Specifically, the comments noted:

The LCFS regulation is no longer needed to achieve the greenhouse gas reductions sought in the 2009 LCFS regulation. Since the Board first adopted the LCFS regulation in 2009, much has changed in efforts by the state and federal government to reduce greenhouse gas (“GHG”) emissions from motor vehicles. Growth Energy presented a proposed alternative to the LCFS regulation to CARB staff in June 2014 that would simply adjust California’s cap-and-trade regulation to account for any incremental GHG emission reductions forgone by eliminating the LCFS. Following review of Growth Energy’s proposal, the CARB staff agreed with Growth Energy that Growth Energy’s proposal would likely achieve the same level of GHG emissions reductions as the 2009 LCFS regulation through 2020. Growth Energy’s proposal had none of the unintended negative environmental consequences of the 2009 LCFS regulation, which have been the subject of litigation, and would have eliminated the need for California businesses and consumers to pay for the LCFS program ─ costs that the CARB staff now says may range up to about 12 cents per gallon by 2020.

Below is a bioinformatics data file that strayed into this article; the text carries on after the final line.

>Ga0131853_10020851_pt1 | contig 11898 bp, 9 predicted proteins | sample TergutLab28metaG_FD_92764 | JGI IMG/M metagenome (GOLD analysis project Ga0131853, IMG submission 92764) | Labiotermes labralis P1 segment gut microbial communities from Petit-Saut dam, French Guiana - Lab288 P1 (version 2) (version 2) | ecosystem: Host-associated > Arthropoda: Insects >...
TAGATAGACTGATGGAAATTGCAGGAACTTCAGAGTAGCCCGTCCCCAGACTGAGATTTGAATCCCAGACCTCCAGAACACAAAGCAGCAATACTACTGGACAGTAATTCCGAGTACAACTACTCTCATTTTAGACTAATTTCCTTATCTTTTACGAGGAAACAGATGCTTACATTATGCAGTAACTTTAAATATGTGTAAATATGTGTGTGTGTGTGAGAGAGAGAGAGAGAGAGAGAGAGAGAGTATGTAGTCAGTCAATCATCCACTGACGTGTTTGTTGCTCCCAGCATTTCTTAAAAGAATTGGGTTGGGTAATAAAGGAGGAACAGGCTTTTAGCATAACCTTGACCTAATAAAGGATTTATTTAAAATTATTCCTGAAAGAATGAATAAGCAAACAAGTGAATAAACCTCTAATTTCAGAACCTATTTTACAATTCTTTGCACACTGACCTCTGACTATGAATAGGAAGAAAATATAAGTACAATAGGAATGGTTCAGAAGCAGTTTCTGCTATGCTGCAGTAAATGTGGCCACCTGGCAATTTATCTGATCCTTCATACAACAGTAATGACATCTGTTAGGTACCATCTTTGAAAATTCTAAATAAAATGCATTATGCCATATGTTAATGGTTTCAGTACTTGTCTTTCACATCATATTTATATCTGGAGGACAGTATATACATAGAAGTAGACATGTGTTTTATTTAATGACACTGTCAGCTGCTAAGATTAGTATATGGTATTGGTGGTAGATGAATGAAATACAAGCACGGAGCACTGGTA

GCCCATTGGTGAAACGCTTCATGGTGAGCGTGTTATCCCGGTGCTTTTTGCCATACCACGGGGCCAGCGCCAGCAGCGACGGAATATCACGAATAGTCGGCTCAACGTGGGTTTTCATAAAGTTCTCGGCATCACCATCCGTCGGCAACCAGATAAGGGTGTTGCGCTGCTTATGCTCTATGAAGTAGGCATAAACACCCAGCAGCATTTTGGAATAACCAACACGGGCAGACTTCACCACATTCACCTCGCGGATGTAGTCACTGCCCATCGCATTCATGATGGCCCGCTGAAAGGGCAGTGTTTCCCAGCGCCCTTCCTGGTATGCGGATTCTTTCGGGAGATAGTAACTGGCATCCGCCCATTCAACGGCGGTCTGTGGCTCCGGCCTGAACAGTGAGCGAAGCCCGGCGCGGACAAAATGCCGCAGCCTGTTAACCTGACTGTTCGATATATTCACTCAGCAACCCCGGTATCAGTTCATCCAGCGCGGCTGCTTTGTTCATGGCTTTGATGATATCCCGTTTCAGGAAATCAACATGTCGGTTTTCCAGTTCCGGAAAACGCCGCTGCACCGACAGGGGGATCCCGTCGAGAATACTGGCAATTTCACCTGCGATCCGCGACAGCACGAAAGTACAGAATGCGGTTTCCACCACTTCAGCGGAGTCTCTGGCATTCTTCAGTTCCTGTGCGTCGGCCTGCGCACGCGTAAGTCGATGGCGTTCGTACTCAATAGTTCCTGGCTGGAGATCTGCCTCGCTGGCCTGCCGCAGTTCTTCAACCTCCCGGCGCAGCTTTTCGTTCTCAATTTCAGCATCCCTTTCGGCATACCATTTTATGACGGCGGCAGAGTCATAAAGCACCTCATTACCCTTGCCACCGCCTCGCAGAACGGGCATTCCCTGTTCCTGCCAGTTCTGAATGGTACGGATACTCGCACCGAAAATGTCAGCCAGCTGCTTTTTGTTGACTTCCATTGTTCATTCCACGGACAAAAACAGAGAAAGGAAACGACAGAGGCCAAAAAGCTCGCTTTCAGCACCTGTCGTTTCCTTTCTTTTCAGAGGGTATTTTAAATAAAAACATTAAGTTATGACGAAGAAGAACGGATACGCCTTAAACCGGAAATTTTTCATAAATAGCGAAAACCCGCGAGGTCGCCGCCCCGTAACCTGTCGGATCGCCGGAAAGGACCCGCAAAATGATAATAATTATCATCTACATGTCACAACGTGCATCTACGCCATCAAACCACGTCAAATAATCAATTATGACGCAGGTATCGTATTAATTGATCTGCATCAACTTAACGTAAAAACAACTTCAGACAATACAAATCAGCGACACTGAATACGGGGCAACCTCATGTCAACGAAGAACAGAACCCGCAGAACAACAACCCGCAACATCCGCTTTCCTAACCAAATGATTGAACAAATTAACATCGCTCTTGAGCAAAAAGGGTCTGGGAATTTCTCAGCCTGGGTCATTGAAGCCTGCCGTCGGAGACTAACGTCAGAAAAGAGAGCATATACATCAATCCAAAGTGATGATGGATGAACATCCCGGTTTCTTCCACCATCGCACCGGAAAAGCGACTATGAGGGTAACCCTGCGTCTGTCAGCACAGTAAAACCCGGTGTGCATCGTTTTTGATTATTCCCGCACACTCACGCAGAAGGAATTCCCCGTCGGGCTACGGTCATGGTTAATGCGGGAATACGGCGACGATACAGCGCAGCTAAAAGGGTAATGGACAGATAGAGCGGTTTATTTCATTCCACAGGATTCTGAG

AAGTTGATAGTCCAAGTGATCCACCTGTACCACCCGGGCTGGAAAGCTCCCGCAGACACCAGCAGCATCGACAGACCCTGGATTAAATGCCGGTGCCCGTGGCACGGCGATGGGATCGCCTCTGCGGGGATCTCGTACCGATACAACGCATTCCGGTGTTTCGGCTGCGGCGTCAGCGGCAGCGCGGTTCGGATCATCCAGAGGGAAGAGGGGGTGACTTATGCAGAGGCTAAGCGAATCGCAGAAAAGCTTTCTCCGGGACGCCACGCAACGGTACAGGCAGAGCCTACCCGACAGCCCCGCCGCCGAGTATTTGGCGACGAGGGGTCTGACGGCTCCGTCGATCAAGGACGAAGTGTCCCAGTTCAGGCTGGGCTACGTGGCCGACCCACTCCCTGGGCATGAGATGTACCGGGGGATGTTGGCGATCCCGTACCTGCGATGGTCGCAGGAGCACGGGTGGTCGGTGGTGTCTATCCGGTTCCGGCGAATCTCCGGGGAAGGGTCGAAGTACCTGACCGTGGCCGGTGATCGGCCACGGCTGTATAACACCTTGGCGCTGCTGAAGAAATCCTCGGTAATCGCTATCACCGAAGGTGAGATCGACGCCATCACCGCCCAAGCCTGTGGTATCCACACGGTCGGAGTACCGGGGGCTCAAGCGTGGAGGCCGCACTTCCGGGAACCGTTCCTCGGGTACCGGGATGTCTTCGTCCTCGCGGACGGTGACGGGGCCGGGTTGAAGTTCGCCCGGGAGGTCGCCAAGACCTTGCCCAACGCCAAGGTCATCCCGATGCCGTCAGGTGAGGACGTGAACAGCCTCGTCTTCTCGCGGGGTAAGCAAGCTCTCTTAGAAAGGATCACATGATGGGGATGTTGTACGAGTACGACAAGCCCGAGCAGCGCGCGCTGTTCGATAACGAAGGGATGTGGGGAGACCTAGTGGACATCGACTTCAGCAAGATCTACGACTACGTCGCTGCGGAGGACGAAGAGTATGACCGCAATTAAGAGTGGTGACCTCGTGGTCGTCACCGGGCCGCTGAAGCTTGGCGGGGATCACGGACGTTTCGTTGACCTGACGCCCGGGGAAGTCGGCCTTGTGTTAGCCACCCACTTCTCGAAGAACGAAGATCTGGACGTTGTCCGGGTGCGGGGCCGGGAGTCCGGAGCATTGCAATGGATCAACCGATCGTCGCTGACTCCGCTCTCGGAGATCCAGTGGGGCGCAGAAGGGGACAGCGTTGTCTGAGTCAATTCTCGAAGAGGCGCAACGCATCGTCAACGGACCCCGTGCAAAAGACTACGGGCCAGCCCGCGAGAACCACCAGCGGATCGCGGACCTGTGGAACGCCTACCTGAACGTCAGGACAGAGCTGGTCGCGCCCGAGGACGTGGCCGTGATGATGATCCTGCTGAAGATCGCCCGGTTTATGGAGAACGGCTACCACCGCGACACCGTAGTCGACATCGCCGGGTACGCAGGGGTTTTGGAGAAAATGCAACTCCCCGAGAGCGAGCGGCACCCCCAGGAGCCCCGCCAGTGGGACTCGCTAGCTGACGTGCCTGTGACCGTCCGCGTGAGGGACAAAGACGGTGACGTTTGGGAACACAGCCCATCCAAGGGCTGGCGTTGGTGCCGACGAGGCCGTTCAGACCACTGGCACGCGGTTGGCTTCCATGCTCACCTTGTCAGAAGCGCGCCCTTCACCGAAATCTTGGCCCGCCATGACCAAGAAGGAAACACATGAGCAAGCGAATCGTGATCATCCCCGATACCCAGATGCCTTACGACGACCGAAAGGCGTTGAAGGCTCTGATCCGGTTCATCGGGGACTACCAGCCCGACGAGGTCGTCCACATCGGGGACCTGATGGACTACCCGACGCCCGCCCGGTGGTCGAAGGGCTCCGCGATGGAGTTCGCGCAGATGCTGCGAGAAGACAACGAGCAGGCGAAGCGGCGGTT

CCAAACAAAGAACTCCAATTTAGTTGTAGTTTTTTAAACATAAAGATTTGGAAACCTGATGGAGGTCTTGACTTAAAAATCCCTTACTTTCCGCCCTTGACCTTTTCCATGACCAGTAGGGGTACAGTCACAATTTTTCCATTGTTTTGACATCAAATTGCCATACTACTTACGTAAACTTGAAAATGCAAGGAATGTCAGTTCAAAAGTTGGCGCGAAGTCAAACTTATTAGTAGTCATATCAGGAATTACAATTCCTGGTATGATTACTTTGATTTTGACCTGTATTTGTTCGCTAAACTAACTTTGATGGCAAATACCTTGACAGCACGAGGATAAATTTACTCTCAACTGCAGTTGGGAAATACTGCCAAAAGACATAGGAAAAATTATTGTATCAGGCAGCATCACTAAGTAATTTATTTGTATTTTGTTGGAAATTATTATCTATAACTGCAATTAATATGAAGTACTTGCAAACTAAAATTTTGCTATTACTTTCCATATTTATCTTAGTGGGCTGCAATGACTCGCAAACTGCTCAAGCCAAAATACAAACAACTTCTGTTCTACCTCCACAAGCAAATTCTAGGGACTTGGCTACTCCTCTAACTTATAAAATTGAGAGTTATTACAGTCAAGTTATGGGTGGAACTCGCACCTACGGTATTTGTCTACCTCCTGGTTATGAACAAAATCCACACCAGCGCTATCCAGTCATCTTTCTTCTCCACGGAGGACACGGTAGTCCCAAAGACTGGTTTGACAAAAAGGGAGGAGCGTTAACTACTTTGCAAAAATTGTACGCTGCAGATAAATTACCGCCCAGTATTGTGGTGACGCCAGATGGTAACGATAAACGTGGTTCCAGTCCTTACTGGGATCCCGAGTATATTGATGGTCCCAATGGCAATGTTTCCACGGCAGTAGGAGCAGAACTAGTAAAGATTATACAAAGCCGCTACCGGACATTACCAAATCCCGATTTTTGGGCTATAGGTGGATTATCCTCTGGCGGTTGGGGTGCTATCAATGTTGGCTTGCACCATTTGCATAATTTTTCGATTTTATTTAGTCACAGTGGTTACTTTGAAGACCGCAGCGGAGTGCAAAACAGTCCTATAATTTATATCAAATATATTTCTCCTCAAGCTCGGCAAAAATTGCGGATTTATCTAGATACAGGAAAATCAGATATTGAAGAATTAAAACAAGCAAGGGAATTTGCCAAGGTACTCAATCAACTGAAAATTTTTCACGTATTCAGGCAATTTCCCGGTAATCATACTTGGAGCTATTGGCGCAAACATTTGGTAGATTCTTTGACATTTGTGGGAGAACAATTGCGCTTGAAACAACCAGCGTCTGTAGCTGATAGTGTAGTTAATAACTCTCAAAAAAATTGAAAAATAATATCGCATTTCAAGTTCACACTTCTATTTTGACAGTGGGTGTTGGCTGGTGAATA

Growth added that the new justification for the LCFS regulation ignores the federal renewable fuels program, and CARB is not properly accounting for the beneficial effects of the federal renewable fuels standards.

Those sentiments are echoed by the Energy Future Coalition (EFC) and Urban Air Initiative (UAI), which are urging CARB to bring ethanol into the mix.

“Simply replacing gasoline, which is increasingly carbon intensive, with ethanol provides substantial carbon reductions. Using that ethanol to replace toxic compounds used for octane provides a dual benefit of protecting public health,” said David VanderGriend, President of UAI.